Matthew Smith: Mm hmm, absolutely. And when you think about somebody who becomes injured and they go into the hospital, you think about how a fracture might now go ahead and require different types of medications. Now all of a sudden they’re not on the same physical activity regimen that they’ve been on. They’ve now changed their sleep patterns. They’ve now changed their diet. Everything now about them has started to change and when somebody really starts to get off on their daily activities and routines, they can really start to change so many things, but it’s also a loss of independence. You know there’s something mentally about losing that independence that truly influences quality of life and an older adult’s well-being, which also contributes to that downward cycle.
Tim Schnettler: Does it also, I mean when someone say for instance, has a hip injury and they have to go in and get a hip replacement. I mean is that one of the things involved as well, that you know, you’ve got that total hip replacement and sometimes that doesn’t always work.
Matthew Smith: Absolutely. And so with hip replacement of course, that’s one of the common injuries that we talk about, but there’s so many different fractures that occur, actually most of the common fractures from a fall are actually in the arm and shoulder, because it’s natural to put that arm out to stop yourself. But also we have a lot of traumatic head injury, and brain injury that results from falls. But when you have that hip fracture, again, that is part of your mobility, and depending on who you are, how frail you are and how apt you were to get that surgery, you know that’s a major event. So it can be very helpful, but it can also change the way that they’re mobile or immobile for the rest of their lives.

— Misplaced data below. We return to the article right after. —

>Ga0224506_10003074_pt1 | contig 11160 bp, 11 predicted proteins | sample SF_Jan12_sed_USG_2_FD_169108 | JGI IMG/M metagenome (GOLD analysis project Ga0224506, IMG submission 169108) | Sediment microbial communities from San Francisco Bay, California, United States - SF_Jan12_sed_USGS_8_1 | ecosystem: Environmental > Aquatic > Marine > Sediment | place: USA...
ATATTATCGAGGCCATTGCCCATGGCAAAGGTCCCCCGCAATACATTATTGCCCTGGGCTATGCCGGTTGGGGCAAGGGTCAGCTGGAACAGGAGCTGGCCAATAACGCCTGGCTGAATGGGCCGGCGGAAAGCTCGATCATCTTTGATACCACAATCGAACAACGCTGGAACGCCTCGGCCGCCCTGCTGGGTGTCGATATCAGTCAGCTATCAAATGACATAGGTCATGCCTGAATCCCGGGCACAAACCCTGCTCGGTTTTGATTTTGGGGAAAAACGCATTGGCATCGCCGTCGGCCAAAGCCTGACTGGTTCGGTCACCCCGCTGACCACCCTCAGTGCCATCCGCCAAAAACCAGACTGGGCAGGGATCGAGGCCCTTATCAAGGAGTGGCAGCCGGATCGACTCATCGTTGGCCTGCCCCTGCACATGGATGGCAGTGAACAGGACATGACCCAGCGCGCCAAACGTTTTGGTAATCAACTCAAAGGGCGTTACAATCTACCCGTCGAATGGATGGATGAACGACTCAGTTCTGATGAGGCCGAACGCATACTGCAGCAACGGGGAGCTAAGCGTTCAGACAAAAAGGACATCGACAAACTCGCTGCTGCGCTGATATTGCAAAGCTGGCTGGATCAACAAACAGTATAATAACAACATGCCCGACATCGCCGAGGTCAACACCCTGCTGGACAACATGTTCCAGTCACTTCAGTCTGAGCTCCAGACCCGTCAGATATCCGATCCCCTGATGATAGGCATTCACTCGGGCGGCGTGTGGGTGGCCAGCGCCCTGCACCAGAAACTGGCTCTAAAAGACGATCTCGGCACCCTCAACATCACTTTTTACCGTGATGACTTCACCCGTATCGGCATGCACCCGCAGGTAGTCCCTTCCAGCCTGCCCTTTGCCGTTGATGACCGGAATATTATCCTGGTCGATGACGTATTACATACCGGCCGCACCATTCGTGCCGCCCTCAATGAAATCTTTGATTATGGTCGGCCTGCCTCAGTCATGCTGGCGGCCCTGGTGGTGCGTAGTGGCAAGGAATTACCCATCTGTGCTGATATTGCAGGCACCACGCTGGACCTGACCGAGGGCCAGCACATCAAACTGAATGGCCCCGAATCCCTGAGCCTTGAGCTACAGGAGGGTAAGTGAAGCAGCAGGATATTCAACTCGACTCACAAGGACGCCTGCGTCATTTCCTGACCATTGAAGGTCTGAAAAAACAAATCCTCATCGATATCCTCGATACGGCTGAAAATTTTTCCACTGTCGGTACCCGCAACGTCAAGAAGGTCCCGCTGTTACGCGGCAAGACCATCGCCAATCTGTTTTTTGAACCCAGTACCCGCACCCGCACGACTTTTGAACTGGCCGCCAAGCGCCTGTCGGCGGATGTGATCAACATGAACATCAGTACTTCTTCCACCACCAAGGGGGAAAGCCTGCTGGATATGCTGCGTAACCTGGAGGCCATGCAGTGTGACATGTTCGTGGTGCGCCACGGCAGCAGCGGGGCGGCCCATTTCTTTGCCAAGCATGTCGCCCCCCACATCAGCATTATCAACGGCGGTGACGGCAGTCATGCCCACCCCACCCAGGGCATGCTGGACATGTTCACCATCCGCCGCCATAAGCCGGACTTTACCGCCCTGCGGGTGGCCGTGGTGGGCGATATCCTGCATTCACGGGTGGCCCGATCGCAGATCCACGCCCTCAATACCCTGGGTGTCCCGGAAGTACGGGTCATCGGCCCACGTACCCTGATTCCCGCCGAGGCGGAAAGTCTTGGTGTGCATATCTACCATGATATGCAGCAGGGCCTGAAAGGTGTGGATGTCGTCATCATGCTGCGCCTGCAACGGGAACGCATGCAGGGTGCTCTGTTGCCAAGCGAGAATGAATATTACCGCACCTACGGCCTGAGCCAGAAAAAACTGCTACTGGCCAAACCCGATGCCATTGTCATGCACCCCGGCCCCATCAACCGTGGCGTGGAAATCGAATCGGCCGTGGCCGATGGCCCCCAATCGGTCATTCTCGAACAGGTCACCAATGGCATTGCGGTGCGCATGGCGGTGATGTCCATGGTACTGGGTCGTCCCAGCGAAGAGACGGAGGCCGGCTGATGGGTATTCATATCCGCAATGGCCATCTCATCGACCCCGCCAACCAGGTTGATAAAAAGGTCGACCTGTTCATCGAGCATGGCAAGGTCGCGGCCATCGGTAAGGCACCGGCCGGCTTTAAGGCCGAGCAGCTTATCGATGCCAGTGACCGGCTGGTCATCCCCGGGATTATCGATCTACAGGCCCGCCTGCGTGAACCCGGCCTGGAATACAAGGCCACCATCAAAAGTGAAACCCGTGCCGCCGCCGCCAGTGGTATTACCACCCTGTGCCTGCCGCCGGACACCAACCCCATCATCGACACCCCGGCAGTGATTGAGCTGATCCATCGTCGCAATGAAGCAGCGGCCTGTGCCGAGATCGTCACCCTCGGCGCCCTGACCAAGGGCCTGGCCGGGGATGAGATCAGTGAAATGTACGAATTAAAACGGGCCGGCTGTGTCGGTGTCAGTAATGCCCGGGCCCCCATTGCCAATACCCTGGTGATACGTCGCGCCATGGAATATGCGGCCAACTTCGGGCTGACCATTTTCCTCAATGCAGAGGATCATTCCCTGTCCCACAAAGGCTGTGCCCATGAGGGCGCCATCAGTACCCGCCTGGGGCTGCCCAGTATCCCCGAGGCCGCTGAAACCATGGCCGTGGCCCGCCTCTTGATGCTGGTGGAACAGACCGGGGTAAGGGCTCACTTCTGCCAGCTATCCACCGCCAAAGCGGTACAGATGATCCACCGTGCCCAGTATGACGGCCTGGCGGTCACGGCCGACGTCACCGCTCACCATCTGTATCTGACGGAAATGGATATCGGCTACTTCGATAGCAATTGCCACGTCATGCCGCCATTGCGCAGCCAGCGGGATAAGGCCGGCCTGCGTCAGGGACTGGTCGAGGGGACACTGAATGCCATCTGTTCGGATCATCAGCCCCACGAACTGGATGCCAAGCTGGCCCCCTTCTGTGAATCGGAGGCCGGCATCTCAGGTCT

Christina Sumners: That makes total sense. So what can people do to prevent falls?
Matthew Smith: So many different things you can do to prevent falls and you know, falls are largely preventable. The problem is, is that they’re so common, but we can prevent them. So with that said, there are many different things we can do. First and foremost is, make sure that we get those medications checked. Have open communication with you physicians and clinicians. Make sure that you talk about all those different medications that you’re on. A lot of those medications can have those negative side effects when it comes to, you know postural hypertension or certain types of dizziness.
Tim Schnettler: Dizziness, yeah.